By Kevin E. Noonan --
We may have reached the high-water mark on the expansion of the inequitable conduct doctrine. Recent decisions from the Federal Circuit seem to signal a retrenchment in the Court's treatment of the doctrine, and its willingness to affirm district court judgments finding inequitable conduct, particularly in the context of summary judgment decisions. One of the first indications of this new direction came in the Eisai Co. v. Dr. Reddy's Laboratories, Inc. decision last month, where Judge Rader forcefully reminded us that finding inequitable conduct should be "a high bar," citing the Court's en banc decision in Kingsdown Medical Consultants, Ltd. v. Hollister Inc., 863 F.2d 867, 876 (Fed. Cir. 1988). In doing so, the Court cast some doubt on the wisdom of recent decisions that expanded the inequitable conduct doctrine to encompass improperly claiming small entity status (Nilssen v. Osram Sylvania, Inc.), improperly filing a petition to make special (General Electro Music Corp. v. Samick Music Corp.), failing to disclose that a declarant had been a paid consultant prior to filing an expert declaration under 37 C.F.R. § 1.132 (Ferring B.V. v. Barr Laboratories, Inc.), misjoinder of inventorship (PerSeptive Biosystems, Inc. v. Pharmacia Biotech, Inc.), and inaccuracies in an expert declaration (Aventis Pharma S.A. v. Amphastar Pharma, Inc.). Indeed, the beginnings of the trend may have started with Judge Rader's spirited dissent in Aventis Pharma. A determination of inequitable conduct, according to Judge Rader (at right) in the Eisai decision, should include evidence of affirmative instances of "culpable conduct" rather that mere omissions, citing the greater evidentiary difficulties that should attach when intent must be discerned from negligent conduct. His opinion also emphasized that a defendant must establish intent by clear and convincing evidence.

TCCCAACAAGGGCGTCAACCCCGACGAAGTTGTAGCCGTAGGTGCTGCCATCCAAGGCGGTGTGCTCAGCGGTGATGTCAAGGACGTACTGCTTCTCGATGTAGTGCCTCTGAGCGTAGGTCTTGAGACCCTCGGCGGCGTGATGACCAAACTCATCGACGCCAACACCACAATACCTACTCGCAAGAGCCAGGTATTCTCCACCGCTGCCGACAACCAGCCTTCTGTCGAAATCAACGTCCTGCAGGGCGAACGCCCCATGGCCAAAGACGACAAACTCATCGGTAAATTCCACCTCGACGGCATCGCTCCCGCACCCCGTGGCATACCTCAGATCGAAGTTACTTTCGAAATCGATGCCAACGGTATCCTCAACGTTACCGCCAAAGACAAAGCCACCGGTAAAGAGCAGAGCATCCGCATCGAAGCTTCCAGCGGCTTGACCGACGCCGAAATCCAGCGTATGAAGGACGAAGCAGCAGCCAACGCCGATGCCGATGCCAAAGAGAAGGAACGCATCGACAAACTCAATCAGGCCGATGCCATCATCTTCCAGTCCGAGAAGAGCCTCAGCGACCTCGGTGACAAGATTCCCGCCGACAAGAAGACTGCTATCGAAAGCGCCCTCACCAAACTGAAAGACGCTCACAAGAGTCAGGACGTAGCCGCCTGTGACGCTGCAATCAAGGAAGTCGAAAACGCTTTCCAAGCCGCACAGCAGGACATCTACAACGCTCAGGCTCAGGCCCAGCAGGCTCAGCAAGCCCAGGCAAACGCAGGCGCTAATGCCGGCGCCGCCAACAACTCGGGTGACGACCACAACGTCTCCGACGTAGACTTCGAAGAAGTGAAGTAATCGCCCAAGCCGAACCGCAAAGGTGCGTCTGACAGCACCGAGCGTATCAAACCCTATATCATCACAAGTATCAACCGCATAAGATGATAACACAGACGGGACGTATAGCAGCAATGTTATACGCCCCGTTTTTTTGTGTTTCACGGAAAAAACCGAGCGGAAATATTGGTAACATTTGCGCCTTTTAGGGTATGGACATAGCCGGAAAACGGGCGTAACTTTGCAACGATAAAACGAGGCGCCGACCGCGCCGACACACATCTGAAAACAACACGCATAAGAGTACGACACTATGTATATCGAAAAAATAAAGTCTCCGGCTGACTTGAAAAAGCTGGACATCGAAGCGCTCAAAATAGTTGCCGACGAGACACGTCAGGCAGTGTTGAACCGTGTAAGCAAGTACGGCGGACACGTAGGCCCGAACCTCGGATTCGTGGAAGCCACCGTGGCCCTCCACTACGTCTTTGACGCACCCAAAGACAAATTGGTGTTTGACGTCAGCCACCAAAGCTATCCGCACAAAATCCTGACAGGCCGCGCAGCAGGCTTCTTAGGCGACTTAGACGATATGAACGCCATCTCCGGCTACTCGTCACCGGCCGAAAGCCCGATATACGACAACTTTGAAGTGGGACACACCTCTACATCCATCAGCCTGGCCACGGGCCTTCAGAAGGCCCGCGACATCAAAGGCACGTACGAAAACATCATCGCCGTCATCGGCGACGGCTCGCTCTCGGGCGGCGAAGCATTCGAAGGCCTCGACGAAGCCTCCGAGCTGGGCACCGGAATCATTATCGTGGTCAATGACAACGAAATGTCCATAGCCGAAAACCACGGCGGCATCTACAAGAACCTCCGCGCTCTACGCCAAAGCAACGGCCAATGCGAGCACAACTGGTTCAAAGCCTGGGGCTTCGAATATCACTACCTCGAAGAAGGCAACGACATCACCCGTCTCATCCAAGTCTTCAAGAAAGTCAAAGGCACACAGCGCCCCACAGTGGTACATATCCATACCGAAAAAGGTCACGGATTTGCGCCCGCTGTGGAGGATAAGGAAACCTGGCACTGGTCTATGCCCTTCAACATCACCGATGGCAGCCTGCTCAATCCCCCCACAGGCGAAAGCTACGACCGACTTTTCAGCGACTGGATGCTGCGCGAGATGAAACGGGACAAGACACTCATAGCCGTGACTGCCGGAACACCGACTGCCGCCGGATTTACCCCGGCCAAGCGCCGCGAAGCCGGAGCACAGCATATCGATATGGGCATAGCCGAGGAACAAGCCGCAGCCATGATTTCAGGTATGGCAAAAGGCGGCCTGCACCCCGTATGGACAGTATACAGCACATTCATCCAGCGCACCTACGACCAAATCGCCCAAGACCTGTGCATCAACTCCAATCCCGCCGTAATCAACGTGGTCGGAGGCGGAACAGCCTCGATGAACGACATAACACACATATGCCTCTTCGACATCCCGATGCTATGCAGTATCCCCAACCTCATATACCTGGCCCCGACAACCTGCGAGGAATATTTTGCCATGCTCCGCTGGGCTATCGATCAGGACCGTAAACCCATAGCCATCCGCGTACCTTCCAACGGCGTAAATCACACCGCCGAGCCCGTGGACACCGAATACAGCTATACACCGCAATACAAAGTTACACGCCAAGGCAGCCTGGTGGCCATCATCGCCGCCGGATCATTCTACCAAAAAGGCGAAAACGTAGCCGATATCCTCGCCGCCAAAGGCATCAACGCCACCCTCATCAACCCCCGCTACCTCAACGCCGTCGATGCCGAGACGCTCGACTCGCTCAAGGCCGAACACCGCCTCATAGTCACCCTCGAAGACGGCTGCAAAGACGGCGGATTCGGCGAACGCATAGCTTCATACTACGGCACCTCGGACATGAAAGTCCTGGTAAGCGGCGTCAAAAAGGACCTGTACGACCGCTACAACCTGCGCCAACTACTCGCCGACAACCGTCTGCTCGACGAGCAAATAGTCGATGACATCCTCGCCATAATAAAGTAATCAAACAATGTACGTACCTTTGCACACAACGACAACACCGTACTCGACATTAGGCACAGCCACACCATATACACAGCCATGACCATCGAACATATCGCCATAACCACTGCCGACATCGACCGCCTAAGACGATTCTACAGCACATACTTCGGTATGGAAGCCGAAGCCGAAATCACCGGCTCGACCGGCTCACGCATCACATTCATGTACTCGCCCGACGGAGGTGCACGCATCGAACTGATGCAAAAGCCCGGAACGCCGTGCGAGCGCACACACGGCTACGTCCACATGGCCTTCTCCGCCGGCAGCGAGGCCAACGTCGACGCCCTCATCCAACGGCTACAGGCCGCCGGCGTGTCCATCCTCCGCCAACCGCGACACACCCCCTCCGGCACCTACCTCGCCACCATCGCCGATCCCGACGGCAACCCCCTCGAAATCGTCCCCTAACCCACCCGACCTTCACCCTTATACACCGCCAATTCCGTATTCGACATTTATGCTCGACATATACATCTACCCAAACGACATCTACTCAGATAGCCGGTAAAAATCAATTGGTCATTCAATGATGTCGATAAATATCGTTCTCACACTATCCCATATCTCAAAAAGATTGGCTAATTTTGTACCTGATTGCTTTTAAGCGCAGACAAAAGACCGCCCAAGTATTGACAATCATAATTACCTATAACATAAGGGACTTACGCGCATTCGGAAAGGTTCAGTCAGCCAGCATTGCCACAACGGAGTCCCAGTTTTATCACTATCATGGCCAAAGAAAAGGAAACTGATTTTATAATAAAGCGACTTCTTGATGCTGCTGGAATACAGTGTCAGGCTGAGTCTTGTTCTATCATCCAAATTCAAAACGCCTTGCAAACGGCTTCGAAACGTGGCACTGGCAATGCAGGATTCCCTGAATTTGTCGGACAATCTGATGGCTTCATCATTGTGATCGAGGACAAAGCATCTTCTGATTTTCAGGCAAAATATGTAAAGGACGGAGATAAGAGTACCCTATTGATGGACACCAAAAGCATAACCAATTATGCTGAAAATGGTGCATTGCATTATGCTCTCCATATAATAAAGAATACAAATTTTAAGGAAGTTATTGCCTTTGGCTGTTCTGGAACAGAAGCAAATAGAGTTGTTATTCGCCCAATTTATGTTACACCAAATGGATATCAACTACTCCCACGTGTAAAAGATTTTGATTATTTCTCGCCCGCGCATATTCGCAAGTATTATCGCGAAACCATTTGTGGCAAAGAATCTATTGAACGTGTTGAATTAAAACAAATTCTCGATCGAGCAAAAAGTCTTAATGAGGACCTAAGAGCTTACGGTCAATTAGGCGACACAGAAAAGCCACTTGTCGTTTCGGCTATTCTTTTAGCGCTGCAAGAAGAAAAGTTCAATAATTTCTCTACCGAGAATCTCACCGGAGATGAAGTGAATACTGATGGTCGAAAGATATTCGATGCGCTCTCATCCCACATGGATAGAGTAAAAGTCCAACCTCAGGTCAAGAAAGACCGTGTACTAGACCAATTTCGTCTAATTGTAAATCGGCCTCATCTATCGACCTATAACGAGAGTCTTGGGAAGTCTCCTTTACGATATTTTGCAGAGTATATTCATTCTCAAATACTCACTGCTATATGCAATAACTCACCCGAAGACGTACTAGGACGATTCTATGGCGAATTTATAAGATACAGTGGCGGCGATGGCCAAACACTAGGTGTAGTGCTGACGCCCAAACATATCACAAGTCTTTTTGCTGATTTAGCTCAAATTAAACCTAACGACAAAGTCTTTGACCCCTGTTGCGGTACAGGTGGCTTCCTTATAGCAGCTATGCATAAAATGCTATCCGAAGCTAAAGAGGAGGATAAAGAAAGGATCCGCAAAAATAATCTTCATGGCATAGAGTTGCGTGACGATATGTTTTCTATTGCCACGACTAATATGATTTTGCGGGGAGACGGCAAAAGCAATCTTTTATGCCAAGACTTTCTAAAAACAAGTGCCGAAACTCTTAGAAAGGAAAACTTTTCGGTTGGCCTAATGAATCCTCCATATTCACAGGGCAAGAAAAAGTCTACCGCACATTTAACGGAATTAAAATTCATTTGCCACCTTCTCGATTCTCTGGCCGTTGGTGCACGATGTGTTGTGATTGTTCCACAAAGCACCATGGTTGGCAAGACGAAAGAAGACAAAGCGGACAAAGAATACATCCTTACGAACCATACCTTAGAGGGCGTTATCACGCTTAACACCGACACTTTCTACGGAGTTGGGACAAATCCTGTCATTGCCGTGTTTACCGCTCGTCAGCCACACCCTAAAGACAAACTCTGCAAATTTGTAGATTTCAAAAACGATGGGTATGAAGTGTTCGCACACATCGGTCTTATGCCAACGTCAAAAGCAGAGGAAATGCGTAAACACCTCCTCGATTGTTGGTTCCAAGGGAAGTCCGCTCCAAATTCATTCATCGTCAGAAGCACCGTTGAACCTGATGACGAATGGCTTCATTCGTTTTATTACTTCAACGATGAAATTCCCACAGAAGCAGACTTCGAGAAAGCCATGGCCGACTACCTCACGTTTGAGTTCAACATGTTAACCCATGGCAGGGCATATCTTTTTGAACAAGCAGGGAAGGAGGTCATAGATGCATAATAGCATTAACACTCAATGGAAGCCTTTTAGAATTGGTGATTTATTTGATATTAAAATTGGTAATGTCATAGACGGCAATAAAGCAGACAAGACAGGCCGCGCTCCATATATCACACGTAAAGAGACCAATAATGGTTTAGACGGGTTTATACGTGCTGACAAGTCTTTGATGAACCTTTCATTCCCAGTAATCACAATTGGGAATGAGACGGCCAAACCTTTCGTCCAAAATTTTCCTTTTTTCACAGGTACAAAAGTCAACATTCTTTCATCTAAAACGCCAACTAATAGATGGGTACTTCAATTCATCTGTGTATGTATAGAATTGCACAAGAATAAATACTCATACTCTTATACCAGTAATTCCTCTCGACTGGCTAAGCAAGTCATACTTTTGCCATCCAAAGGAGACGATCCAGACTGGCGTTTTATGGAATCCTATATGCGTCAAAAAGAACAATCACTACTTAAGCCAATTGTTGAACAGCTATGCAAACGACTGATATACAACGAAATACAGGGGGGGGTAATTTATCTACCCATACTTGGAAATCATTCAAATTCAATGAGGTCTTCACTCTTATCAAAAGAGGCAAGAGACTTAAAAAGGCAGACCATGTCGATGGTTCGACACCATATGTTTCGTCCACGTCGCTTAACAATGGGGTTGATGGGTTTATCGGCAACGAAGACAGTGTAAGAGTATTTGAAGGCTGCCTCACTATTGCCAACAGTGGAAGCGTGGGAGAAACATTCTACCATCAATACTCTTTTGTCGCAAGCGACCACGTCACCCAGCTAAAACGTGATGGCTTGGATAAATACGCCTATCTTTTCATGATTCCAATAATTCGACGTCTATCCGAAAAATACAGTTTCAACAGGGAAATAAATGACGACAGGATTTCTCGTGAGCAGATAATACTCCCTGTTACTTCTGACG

This trend continues today in the Federal Circuit's decision reversing summary judgment of inequitable conduct against the patentee in Star Scientific, Inc. v. R.J. Reynolds Tobacco Co. The patents-in-suit, U.S. Patent Nos. 6,202,649 and 6,425,401 (filed as a continuation of the '649 patent), were directed to methods for curing tobacco in a way that reduced the amount of a carcinogen, tobacco-specific nitrosamines (TSNAs), in the cured product used in cigarettes and other tobacco-containing products. The undisclosed information was a letter from one of Star Scientific's consultants, Dr. Harold Burton, relating to curing methods used in China that resulted in low levels of TSNAs. The attorney who prosecuted the '649 patent was aware of this letter, but "ultimately concluded that neither [the letter itself] nor its content was material to the contemplated patent application," after speaking with Dr. Burton. Also undisclosed was experimental data generated by Dr. Burton relating to reduced TSNA levels in cured tobacco.
During prosecution of these patents, Star Scientific transferred responsibility from its first set of prosecuting attorneys at Sughrue, Mion, Zin, Macpeak & Seas to a second set at Banner and Witcoff. The Banner attorneys also became aware of the Burton letter, from litigation counsel (Crowell & Moring) in Star Scientific's patent litigation in the District Court against R.J. Reynolds; litigation counsel opined that this information should be disclosed to the U.S. Patent and Trademark Office during prosecution of the '401 patent. The Banner attorneys considered the Burton letter, and the experimental data, decided neither was material and did not need to be disclosed, and neither was disclosed during prosecution of the '401 patent. The file transfer formed the basis for R.J. Reynolds' inequitable conduct theory, which posited that Star Scientific did not want the Banner attorneys to be aware of the Burton letter or experimental data so it could be concealed from the Patent Office during prosecution of the '401 patent. The District Court agreed and granted summary judgment in favor of R.J. Reynolds that neither patent was enforceable due to inequitable conduct.
The Federal Circuit disagreed, in a unanimous decision by Chief Judge Michel joined by Judges Schall and Dyk. The Court began its analysis by setting up the analytical framework:
To successfully prove inequitable conduct, the accused infringer must present "evidence that the applicant (1) made an affirmative misrepresentation of material fact, failed to disclose material information, or submitted false material information, and (2) intended to deceive the [PTO]." Further, at least a threshold level of each element -- i.e., both materiality and intent to deceive -- must be proven by clear and convincing evidence. And even if this elevated evidentiary burden is met as to both elements, the district court must still balance the equities to determine whether the applicant's conduct before the PTO was egregious enough to warrant holding the entire patent unenforceable. Thus, even if a threshold level of both materiality and intent to deceive are proven by clear and convincing evidence, the court may still decline to render the patent unenforceable [citations omitted].